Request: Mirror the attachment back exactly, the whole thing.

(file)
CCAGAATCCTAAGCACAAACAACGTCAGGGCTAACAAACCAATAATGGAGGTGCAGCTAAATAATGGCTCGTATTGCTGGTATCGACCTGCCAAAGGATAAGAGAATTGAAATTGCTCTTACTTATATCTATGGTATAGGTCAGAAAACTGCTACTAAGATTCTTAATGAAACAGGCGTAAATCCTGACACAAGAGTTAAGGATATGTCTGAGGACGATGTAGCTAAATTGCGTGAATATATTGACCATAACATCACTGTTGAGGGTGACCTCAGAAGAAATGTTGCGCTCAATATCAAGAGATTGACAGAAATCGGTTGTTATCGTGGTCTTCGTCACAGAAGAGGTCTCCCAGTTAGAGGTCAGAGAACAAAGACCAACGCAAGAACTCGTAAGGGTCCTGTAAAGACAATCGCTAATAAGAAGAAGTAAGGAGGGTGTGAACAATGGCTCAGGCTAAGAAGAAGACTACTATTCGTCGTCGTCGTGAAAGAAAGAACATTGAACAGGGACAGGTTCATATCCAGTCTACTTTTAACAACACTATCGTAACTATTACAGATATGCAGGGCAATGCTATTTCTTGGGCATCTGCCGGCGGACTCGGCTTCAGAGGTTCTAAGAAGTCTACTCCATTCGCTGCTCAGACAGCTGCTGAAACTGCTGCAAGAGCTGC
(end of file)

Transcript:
CCAGAATCCTAAGCACAAACAACGTCAGGGCTAACAAACCAATAATGGAGGTGCAGCTAAATAATGGCTCGTATTGCTGGTATCGACCTGCCAAAGGATAAGAGAATTGAAATTGCTCTTACTTATATCTATGGTATAGGTCAGAAAACTGCTACTAAGATTCTTAATGAAACAGGCGTAAATCCTGACACAAGAGTTAAGGATATGTCTGAGGACGATGTAGCTAAATTGCGTGAATATATTGACCATAACATCACTGTTGAGGGTGACCTCAGAAGAAATGTTGCGCTCAATATCAAGAGATTGACAGAAATCGGTTGTTATCGTGGTCTTCGTCACAGAAGAGGTCTCCCAGTTAGAGGTCAGAGAACAAAGACCAACGCAAGAACTCGTAAGGGTCCTGTAAAGACAATCGCTAATAAGAAGAAGTAAGGAGGGTGTGAACAATGGCTCAGGCTAAGAAGAAGACTACTATTCGTCGTCGTCGTGAAAGAAAGAACATTGAACAGGGACAGGTTCATATCCAGTCTACTTTTAACAACACTATCGTAACTATTACAGATATGCAGGGCAATGCTATTTCTTGGGCATCTGCCGGCGGACTCGGCTTCAGAGGTTCTAAGAAGTCTACTCCATTCGCTGCTCAGACAGCTGCTGAAACTGCTGCAAGAGCTGC